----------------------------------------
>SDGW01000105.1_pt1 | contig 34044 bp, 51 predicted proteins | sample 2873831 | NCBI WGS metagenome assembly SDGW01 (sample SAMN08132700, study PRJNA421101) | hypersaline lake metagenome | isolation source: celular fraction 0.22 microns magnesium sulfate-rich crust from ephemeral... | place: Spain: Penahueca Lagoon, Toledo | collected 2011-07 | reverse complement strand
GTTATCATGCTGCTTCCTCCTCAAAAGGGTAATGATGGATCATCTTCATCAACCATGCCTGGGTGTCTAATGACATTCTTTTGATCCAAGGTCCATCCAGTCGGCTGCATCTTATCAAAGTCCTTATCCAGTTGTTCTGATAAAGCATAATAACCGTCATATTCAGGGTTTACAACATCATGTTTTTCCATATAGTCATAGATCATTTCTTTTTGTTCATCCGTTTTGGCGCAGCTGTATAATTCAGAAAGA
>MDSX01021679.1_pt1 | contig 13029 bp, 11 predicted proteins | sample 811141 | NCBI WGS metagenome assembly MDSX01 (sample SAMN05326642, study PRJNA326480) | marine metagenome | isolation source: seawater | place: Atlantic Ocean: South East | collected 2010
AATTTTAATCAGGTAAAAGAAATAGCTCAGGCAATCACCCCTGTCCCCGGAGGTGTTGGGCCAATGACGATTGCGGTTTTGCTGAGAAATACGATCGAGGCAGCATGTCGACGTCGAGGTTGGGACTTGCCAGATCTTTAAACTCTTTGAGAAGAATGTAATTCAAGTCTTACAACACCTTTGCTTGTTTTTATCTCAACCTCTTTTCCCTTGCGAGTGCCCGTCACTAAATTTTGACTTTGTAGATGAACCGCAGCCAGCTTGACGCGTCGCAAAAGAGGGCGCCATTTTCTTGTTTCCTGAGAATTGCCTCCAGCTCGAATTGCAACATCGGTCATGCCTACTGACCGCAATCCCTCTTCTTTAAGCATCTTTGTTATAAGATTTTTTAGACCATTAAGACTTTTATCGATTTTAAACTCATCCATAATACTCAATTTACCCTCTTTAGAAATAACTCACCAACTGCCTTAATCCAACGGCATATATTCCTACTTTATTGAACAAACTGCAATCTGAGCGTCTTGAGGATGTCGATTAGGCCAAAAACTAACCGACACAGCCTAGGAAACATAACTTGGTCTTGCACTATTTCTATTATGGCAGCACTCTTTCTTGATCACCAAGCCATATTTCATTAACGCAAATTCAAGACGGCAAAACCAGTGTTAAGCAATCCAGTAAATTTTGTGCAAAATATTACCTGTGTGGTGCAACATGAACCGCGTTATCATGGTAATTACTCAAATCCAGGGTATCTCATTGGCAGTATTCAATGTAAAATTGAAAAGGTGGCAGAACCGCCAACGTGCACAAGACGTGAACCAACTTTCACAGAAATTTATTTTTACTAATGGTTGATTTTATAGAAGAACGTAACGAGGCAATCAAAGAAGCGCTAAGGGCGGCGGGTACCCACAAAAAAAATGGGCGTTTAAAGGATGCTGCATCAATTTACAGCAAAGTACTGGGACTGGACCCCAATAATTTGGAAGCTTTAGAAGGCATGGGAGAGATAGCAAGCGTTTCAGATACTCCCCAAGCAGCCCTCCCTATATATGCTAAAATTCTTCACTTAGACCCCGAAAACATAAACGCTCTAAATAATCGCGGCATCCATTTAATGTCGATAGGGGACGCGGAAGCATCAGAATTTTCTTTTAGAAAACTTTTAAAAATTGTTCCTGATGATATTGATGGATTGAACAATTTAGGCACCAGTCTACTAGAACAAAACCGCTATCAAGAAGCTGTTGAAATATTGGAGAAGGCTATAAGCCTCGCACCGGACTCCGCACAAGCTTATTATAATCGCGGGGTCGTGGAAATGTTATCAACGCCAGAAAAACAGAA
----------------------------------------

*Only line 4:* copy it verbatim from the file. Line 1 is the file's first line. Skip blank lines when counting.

AATTTTAATCAGGTAAAAGAAATAGCTCAGGCAATCACCCCTGTCCCCGGAGGTGTTGGGCCAATGACGATTGCGGTTTTGCTGAGAAATACGATCGAGGCAGCATGTCGACGTCGAGGTTGGGACTTGCCAGATCTTTAAACTCTTTGAGAAGAATGTAATTCAAGTCTTACAACACCTTTGCTTGTTTTTATCTCAACCTCTTTTCCCTTGCGAGTGCCCGTCACTAAATTTTGACTTTGTAGATGAACCGCAGCCAGCTTGACGCGTCGCAAAAGAGGGCGCCATTTTCTTGTTTCCTGAGAATTGCCTCCAGCTCGAATTGCAACATCGGTCATGCCTACTGACCGCAATCCCTCTTCTTTAAGCATCTTTGTTATAAGATTTTTTAGACCATTAAGACTTTTATCGATTTTAAACTCATCCATAATACTCAATTTACCCTCTTTAGAAATAACTCACCAACTGCCTTAATCCAACGGCATATATTCCTACTTTATTGAACAAACTGCAATCTGAGCGTCTTGAGGATGTCGATTAGGCCAAAAACTAACCGACACAGCCTAGGAAACATAACTTGGTCTTGCACTATTTCTATTATGGCAGCACTCTTTCTTGATCACCAAGCCATATTTCATTAACGCAAATTCAAGACGGCAAAACCAGTGTTAAGCAATCCAGTAAATTTTGTGCAAAATATTACCTGTGTGGTGCAACATGAACCGCGTTATCATGGTAATTACTCAAATCCAGGGTATCTCATTGGCAGTATTCAATGTAAAATTGAAAAGGTGGCAGAACCGCCAACGTGCACAAGACGTGAACCAACTTTCACAGAAATTTATTTTTACTAATGGTTGATTTTATAGAAGAACGTAACGAGGCAATCAAAGAAGCGCTAAGGGCGGCGGGTACCCACAAAAAAAATGGGCGTTTAAAGGATGCTGCATCAATTTACAGCAAAGTACTGGGACTGGACCCCAATAATTTGGAAGCTTTAGAAGGCATGGGAGAGATAGCAAGCGTTTCAGATACTCCCCAAGCAGCCCTCCCTATATATGCTAAAATTCTTCACTTAGACCCCGAAAACATAAACGCTCTAAATAATCGCGGCATCCATTTAATGTCGATAGGGGACGCGGAAGCATCAGAATTTTCTTTTAGAAAACTTTTAAAAATTGTTCCTGATGATATTGATGGATTGAACAATTTAGGCACCAGTCTACTAGAACAAAACCGCTATCAAGAAGCTGTTGAAATATTGGAGAAGGCTATAAGCCTCGCACCGGACTCCGCACAAGCTTATTATAATCGCGGGGTCGTGGAAATGTTATCAACGCCAGAAAAACAGAA